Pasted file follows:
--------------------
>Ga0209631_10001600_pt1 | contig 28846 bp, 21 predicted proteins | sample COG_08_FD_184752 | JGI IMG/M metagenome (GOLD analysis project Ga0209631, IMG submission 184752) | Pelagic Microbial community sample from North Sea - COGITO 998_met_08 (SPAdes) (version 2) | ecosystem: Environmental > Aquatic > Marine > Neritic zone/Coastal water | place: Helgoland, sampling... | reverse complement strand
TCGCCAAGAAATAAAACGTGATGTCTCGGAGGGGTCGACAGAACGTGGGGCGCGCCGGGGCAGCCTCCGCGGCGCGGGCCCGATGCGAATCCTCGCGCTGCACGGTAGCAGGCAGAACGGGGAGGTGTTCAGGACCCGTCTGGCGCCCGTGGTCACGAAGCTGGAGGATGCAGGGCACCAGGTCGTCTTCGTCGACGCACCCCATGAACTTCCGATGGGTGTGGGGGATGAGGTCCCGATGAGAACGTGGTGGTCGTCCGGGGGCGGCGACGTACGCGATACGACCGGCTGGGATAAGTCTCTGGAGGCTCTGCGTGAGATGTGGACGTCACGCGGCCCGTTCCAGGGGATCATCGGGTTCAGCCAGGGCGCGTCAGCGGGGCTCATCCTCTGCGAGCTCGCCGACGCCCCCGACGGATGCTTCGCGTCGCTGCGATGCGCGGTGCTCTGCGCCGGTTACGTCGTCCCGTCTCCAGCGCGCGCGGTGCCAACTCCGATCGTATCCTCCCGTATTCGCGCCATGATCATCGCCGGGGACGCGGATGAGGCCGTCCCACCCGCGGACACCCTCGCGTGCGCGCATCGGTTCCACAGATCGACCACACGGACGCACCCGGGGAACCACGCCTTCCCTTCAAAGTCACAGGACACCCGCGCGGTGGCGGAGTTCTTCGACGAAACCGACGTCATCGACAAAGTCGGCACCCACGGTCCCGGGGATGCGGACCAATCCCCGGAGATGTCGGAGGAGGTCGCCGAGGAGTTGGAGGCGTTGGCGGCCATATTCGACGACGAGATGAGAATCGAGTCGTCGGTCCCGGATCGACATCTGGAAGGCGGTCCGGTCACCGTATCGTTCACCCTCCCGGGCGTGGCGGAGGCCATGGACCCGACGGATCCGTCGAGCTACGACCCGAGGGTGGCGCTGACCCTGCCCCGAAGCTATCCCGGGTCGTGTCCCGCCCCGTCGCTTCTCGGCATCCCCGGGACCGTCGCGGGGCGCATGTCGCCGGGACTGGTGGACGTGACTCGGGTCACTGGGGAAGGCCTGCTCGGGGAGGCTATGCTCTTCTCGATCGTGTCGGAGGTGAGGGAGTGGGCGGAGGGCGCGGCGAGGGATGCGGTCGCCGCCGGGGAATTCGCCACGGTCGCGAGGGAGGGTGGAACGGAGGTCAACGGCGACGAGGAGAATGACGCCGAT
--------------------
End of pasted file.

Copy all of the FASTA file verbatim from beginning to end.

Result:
>Ga0209631_10001600_pt1 | contig 28846 bp, 21 predicted proteins | sample COG_08_FD_184752 | JGI IMG/M metagenome (GOLD analysis project Ga0209631, IMG submission 184752) | Pelagic Microbial community sample from North Sea - COGITO 998_met_08 (SPAdes) (version 2) | ecosystem: Environmental > Aquatic > Marine > Neritic zone/Coastal water | place: Helgoland, sampling... | reverse complement strand
TCGCCAAGAAATAAAACGTGATGTCTCGGAGGGGTCGACAGAACGTGGGGCGCGCCGGGGCAGCCTCCGCGGCGCGGGCCCGATGCGAATCCTCGCGCTGCACGGTAGCAGGCAGAACGGGGAGGTGTTCAGGACCCGTCTGGCGCCCGTGGTCACGAAGCTGGAGGATGCAGGGCACCAGGTCGTCTTCGTCGACGCACCCCATGAACTTCCGATGGGTGTGGGGGATGAGGTCCCGATGAGAACGTGGTGGTCGTCCGGGGGCGGCGACGTACGCGATACGACCGGCTGGGATAAGTCTCTGGAGGCTCTGCGTGAGATGTGGACGTCACGCGGCCCGTTCCAGGGGATCATCGGGTTCAGCCAGGGCGCGTCAGCGGGGCTCATCCTCTGCGAGCTCGCCGACGCCCCCGACGGATGCTTCGCGTCGCTGCGATGCGCGGTGCTCTGCGCCGGTTACGTCGTCCCGTCTCCAGCGCGCGCGGTGCCAACTCCGATCGTATCCTCCCGTATTCGCGCCATGATCATCGCCGGGGACGCGGATGAGGCCGTCCCACCCGCGGACACCCTCGCGTGCGCGCATCGGTTCCACAGATCGACCACACGGACGCACCCGGGGAACCACGCCTTCCCTTCAAAGTCACAGGACACCCGCGCGGTGGCGGAGTTCTTCGACGAAACCGACGTCATCGACAAAGTCGGCACCCACGGTCCCGGGGATGCGGACCAATCCCCGGAGATGTCGGAGGAGGTCGCCGAGGAGTTGGAGGCGTTGGCGGCCATATTCGACGACGAGATGAGAATCGAGTCGTCGGTCCCGGATCGACATCTGGAAGGCGGTCCGGTCACCGTATCGTTCACCCTCCCGGGCGTGGCGGAGGCCATGGACCCGACGGATCCGTCGAGCTACGACCCGAGGGTGGCGCTGACCCTGCCCCGAAGCTATCCCGGGTCGTGTCCCGCCCCGTCGCTTCTCGGCATCCCCGGGACCGTCGCGGGGCGCATGTCGCCGGGACTGGTGGACGTGACTCGGGTCACTGGGGAAGGCCTGCTCGGGGAGGCTATGCTCTTCTCGATCGTGTCGGAGGTGAGGGAGTGGGCGGAGGGCGCGGCGAGGGATGCGGTCGCCGCCGGGGAATTCGCCACGGTCGCGAGGGAGGGTGGAACGGAGGTCAACGGCGACGAGGAGAATGACGCCGAT